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(Ochotona princeps)


Category: Mammals



This species of pika is active during the daytime and found in the mountains of Western North America. They are small, herbivorous cousins of rabbits and hares. They can often be seen inhabiting piles of rock in alpine areas and eat a wide variety of green plants including grasses, thistles, sedges, and fireweed. When caching food for winter they stay very busy, making upwards of 100 trips a day gathering plant material for their dens. They are quite selective regarding the nutritional content of the food they collect for storage.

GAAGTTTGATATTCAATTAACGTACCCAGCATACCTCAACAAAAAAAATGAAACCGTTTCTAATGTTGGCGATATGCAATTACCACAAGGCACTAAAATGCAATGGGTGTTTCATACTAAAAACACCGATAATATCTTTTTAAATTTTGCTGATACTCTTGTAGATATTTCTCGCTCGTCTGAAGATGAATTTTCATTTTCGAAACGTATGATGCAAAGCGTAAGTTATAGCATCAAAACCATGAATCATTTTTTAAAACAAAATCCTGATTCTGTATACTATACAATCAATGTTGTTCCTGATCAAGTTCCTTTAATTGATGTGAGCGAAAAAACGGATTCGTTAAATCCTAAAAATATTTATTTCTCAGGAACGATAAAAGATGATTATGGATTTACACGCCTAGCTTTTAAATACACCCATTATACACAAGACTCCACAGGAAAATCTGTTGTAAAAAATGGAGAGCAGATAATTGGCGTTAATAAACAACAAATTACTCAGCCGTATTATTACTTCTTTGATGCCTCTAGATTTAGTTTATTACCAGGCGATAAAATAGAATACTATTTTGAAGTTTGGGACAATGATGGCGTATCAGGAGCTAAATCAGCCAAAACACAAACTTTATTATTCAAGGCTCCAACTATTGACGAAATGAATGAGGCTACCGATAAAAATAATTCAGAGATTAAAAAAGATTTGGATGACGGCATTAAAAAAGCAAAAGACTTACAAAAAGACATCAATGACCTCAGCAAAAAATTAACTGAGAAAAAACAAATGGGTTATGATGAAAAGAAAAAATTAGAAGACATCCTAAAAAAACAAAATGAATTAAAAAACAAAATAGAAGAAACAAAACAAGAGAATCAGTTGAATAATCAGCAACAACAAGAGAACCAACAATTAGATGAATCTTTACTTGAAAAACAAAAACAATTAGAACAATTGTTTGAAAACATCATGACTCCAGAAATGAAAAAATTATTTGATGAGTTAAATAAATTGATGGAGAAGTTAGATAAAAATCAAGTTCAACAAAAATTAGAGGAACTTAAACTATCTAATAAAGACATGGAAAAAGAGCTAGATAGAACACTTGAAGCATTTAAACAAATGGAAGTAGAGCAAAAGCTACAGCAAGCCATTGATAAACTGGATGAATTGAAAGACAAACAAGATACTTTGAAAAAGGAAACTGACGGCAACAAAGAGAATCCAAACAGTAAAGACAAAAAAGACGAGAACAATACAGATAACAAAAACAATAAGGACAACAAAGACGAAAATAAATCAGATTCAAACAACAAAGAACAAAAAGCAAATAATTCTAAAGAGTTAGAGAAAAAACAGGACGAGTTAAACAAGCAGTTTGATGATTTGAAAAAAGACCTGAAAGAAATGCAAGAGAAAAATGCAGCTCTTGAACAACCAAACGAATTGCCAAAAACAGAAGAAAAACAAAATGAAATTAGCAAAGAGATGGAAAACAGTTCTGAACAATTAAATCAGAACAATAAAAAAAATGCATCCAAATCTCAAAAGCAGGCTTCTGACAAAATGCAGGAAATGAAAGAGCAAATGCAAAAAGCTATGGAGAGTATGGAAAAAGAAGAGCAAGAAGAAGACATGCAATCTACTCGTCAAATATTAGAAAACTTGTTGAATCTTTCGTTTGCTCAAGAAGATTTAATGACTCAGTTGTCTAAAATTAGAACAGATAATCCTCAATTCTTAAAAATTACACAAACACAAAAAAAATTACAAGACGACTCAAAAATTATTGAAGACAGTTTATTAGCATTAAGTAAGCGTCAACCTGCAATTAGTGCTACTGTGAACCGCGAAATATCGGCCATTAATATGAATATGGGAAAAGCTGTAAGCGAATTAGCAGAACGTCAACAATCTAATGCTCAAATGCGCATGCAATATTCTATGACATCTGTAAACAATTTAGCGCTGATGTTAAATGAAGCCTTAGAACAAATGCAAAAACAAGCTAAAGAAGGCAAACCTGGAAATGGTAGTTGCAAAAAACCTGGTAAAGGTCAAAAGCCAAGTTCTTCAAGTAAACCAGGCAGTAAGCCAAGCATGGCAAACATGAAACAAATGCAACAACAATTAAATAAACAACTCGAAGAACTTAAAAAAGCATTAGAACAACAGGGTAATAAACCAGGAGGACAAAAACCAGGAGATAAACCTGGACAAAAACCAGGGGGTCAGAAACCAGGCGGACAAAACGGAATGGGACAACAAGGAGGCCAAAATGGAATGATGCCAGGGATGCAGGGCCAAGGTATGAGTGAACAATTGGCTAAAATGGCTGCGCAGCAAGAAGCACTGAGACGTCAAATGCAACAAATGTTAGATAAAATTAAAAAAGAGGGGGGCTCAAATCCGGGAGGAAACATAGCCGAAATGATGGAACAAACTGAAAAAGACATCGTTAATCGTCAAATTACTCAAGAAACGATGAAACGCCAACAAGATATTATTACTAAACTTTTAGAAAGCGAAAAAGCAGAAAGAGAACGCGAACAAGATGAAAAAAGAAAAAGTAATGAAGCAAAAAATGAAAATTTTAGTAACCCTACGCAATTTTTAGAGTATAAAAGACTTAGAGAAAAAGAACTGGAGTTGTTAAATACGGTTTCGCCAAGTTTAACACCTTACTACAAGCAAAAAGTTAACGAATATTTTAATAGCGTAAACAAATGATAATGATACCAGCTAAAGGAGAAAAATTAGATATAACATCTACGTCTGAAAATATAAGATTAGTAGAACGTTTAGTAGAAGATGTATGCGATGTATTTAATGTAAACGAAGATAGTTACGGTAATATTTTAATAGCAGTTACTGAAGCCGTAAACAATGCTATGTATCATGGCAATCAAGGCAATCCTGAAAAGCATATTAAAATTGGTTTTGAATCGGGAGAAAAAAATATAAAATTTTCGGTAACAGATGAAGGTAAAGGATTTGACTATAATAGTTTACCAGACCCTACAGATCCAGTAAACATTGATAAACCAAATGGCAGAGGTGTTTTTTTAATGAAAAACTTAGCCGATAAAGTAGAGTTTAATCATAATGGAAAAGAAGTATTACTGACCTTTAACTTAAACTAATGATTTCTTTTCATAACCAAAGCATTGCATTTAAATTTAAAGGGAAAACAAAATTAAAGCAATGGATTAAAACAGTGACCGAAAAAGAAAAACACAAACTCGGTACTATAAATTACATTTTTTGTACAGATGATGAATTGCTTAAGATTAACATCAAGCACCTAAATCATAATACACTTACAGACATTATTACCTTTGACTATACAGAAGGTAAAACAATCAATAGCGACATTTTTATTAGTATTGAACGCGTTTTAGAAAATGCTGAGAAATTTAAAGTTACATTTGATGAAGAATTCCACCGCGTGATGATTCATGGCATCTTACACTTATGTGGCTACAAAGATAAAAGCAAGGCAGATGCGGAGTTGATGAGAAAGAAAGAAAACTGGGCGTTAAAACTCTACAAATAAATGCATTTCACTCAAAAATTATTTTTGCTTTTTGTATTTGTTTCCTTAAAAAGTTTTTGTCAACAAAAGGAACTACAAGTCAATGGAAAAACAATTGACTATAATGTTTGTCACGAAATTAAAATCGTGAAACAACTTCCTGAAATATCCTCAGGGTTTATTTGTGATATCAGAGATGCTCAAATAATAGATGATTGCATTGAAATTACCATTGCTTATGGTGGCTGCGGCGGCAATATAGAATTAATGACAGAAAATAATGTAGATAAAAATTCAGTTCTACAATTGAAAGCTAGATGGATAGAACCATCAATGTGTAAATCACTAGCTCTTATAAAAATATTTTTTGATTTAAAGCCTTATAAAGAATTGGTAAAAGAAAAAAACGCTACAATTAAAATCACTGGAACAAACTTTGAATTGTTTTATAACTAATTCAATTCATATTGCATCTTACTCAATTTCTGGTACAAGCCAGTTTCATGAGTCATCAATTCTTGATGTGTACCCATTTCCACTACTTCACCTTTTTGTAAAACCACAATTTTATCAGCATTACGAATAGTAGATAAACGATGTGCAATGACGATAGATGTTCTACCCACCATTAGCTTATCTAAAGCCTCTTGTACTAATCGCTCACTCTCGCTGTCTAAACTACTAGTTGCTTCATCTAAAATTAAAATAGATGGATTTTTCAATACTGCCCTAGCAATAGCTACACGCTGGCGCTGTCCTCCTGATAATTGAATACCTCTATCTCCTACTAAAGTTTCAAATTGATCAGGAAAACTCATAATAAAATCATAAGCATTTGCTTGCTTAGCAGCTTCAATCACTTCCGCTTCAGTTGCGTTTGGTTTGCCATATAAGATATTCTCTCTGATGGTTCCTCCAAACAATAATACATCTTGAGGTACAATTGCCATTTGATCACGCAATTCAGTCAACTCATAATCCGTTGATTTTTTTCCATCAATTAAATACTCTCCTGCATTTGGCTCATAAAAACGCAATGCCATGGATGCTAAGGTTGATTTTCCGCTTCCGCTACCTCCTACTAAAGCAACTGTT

Data & Facts

Scientific Classification
Kingdom - Animalia
Phylum - Chordata
Class - Mammalia
Order - Lagomorpha
Family - Ochotonidae
Genus - Ochotona

Did you know?
Interesting Animal Facts

A 200 Million Year-old Iconoclast

If a defining trait of mammals is that they give live birth to their young, how do you explain monotremes? Monotremes are mammals that lay eggs like a reptile, rather than giving birth to live young. Living examples of these unusual animals can only be found in Australia and New Guinea today, though they used to be more widespread. A monotreme egg has less yolk for supplying nutrients than a reptile egg, and when a young echidna or platypus hatches, it is very tiny and less developed than its reptile counterpart. But monotreme babies are able to grow and thrive because their mothers stay with them, lactating to supply vital nutrients for their growth - just like other mammals!

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